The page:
I can't for the life of me think of a good title for this post, which will be a motley collection of odds and ends. If anybody has any great ideas after reading it, lemme know. I'd offer you a cool prize, but I can't think what that would be, either. So you can suggest a cool title and a cool prize. A year's supply of cat fur, maybe?
My last Thursday shift went well last night; the minute I walked into the ER, a staff member snagged me to ask me to talk to a patient, and that always makes me happy. It's nice to be seen as a resource. That patient wound up doing well, too (no credit to me), which is always a plus. Gary's cookies were popular. I called our local crisis hotline to get some social-service referrals for a frantic family, who thanked me profusely; the ER no longer has social workers, and this is exactly the kind of help that patients often need and that medical staff don't have time to give. (My old volunteer coordinator, who's left to go to grad school, used to tease me about being a social worker at heart.) I got to watch a doctor hop on top of a bed to reduce a dislocated joint, which is the kind of dramatic move I thought only happened on ER. (The other staff were very impressed, but also clearly alarmed that the doctor might fall.) I alerted a nurse to a possible problem with some equipment, and instead of giving me the Go-Away Glare, the nurse said, "Thank you for calling that to my attention." That same nurse, when I mentioned how patient the staff has been with me this past year, squinted at me and said, "What are you talking about? You're the one who's been patient." Since this is someone with whom I had a really royal tussle over ice chips at one point, that felt good. A very sweet patient told me several times, "I love you," and that patient wasn't even drunk (I routinely hear professions of undying devotion from ETOH patients, but not usually from sober ones).
There was also some tough stuff, though, as always. One patient dealing with a very difficult loss asked me for prayer, but also asked for non-Christian language. Because so many people have had such toxic experiences with Christianity, I'm very sympathetic to such requests. But my own theology of loss and suffering is deeply and very specifically Christian, so when I can't use that language, I'm working with a drastically reduced toolbox. It feels like trying to perform brain surgery with a paperclip and a piece of dental floss. I did the best I could, and I'm sure the patient appreciated it, but it was definitely one of the moments when I regretted dropping out of CPE, which would have given me better ecumenical/interfaith/broadly-spiritual resources.
It was also one of the moments when I was grateful not to be the most important entity in the equation. As a fellow volunteer's fond of saying, "God was in the room before we got there, and God will be in the room after we leave."
Dogs and Cats
Talking to a patient with a beloved dog, I mentioned one of my pet (ha!) theories, that pets are small pieces of God wrapped in fur coats -- or feathers or fins, depending on your zoological preferences -- who come into our lives to teach us about unconditional love. The patient's nurse said, "Oh, that's definitely true of dogs. I'm not so sure about cats." I protested that of course it was true of cats, but both the patient and the nurse seemed unconvinced.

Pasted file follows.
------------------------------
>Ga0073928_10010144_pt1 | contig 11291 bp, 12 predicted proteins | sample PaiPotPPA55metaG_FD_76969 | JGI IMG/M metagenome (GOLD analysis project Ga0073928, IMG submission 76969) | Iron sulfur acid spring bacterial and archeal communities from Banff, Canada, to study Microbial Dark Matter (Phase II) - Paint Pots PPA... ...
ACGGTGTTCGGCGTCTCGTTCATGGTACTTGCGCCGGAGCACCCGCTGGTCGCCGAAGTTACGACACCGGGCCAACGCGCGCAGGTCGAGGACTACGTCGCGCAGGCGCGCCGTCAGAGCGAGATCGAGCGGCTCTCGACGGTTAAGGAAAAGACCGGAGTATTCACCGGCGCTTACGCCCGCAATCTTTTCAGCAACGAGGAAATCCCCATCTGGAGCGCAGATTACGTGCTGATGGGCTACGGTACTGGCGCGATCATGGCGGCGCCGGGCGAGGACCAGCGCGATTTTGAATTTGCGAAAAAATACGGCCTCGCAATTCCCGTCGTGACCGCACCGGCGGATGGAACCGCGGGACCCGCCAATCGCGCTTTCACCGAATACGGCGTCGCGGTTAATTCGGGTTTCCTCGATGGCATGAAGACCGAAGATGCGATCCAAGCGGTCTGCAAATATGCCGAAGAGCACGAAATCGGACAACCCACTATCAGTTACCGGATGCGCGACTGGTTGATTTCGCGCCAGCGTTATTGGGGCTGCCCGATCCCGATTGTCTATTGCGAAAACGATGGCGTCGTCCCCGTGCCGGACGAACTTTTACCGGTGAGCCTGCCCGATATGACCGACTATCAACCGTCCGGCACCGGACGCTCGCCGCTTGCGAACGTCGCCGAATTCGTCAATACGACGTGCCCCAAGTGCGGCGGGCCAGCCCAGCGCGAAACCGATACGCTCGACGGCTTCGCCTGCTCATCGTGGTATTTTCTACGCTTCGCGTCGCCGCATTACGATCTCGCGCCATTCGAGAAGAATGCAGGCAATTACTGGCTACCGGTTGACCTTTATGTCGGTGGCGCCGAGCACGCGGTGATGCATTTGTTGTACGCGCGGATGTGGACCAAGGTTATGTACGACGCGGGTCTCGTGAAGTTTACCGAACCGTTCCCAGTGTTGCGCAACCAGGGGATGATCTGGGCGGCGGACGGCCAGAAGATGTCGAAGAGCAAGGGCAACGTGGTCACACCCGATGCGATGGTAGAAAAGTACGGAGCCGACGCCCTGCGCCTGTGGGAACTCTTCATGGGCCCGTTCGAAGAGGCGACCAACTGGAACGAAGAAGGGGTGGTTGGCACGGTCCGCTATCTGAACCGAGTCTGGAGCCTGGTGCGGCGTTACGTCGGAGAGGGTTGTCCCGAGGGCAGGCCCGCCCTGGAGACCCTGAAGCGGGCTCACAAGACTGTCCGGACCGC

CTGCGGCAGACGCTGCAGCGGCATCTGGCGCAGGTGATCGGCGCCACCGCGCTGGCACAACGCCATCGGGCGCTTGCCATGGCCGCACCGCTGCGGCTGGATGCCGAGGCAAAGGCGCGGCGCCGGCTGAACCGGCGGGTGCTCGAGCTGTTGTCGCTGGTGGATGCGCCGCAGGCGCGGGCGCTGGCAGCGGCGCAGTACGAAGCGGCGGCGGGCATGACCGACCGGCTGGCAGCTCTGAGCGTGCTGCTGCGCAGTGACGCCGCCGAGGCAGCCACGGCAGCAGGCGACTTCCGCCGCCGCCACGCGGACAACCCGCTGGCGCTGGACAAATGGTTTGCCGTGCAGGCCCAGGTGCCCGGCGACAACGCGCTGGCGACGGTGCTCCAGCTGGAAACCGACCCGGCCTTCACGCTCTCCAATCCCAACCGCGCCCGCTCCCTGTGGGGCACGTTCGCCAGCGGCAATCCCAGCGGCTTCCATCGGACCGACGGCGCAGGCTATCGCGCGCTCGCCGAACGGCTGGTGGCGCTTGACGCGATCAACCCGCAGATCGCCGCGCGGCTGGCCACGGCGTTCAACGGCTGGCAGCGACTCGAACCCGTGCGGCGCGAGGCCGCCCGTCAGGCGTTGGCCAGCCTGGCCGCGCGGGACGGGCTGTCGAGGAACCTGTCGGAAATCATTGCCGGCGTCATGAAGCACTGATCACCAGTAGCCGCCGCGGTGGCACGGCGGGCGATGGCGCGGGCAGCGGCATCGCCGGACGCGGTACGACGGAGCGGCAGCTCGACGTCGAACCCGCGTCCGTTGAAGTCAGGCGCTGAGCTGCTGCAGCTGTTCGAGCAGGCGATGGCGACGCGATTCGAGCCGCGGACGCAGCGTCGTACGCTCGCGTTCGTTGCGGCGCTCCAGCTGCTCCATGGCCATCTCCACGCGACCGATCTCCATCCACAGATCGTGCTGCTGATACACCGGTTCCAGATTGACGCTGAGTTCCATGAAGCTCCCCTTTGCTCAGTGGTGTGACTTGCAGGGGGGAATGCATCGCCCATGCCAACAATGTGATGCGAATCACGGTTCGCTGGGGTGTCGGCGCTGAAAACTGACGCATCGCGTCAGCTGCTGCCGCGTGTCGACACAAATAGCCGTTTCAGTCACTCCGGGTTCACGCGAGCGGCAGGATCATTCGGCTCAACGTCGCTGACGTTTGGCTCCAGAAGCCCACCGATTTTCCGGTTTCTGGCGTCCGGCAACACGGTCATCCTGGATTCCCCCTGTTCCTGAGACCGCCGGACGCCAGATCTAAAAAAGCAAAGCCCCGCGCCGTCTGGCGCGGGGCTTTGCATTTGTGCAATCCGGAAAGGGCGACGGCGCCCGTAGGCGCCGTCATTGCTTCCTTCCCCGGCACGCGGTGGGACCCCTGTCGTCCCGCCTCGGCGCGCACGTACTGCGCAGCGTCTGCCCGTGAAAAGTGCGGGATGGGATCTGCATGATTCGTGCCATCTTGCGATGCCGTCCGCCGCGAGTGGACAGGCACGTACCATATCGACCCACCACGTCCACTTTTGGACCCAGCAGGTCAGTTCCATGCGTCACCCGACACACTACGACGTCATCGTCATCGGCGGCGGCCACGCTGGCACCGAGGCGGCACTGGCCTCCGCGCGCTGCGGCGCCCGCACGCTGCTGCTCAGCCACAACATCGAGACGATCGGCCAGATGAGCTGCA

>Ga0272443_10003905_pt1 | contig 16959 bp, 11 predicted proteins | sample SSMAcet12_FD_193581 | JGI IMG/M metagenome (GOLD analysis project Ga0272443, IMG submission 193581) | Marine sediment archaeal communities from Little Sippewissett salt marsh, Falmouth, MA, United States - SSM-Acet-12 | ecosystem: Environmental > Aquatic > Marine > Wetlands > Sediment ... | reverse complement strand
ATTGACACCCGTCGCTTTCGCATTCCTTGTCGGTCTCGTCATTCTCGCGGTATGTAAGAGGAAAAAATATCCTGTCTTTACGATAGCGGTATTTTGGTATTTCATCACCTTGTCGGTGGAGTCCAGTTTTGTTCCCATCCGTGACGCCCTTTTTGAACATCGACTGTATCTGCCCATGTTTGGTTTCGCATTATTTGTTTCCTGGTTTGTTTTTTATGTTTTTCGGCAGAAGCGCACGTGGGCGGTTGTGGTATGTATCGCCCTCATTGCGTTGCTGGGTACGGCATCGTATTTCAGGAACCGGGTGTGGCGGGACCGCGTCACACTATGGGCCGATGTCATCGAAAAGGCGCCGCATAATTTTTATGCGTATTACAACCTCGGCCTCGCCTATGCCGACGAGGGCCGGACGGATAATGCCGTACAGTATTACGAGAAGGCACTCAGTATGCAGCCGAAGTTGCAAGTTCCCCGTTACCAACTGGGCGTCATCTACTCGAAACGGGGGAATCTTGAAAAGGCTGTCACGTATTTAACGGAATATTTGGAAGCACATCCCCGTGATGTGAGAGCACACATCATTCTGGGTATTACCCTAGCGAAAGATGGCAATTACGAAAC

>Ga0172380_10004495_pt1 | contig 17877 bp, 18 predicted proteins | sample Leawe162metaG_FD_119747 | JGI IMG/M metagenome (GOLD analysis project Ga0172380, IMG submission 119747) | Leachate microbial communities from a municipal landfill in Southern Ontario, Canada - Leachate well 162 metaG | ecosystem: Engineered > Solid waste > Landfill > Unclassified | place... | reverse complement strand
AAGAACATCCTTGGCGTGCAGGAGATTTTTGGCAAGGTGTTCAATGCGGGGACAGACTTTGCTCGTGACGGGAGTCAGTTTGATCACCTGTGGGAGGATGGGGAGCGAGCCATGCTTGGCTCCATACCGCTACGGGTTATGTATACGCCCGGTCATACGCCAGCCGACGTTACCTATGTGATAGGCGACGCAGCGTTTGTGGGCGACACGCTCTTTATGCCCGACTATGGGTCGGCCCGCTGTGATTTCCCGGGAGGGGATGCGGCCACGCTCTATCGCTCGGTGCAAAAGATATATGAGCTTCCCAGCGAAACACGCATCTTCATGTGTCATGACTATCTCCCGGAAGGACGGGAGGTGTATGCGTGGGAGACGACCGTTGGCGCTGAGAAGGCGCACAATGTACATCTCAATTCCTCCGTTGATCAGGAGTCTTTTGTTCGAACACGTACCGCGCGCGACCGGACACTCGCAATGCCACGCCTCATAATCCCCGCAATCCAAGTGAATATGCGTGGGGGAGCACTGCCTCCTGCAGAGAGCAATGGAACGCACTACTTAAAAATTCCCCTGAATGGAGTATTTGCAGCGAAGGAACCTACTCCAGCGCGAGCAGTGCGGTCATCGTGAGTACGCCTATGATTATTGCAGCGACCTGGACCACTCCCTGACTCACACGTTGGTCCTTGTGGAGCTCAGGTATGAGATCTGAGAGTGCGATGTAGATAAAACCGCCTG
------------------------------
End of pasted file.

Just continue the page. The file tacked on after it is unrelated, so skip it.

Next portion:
Okay, faithful readers: where do you fall on this issue? Especally if you have both dogs and cats?
I went to bed feeling less exhausted than I often do after a shift, but I woke up at 5:00 a.m. (ugh!) with a madly itching right forearm, which has since developed into a rash. A quick web search informed me that most such rashes have no obvious origin and disappear as mysteriously as they came, so I'm not going to panic just yet about having picked up something awful at the hospital. (I've been sick less often since I started volunteering there, maybe because I've become maniacal about handwashing.) It sure is annoying, though!
When I toured my favorite websites this morning, I learned from Locus that Stephen Martiniere, who did the cover art for my novel The Necessary Beggar, has won a Chesley Award for best hardcover jacket art. He didn't win for my book, of course, but it still feels like reflected glory. Congratulations, Stephen!
Tonight Gary and I are having some friends over to watch Joss Whedon's brilliant Western-in-space series Firefly on the new 42" plasma set, which Gary refers to as the "Omega 13." (If you've seen GalaxyQuest, you'll catch the reference.) We're going to start with the pilot, show two episodes each on successive Friday evenings, and wind it all up with Serenity, the feature film made from the series. It should be good fun!
Any fellow browncoats out there?
And finally . . .
Toto, I'm Not In Kansas Anymore
I've set site meter not to record my own visits to the blog, and I've also set my location as Reno. But it is recording my visits -- I can tell by timing and outclicks -- and for some reason, it thinks I'm in Kansas, 1,212 miles away. Does anyone have an explanation for this, or advice on how to fix it?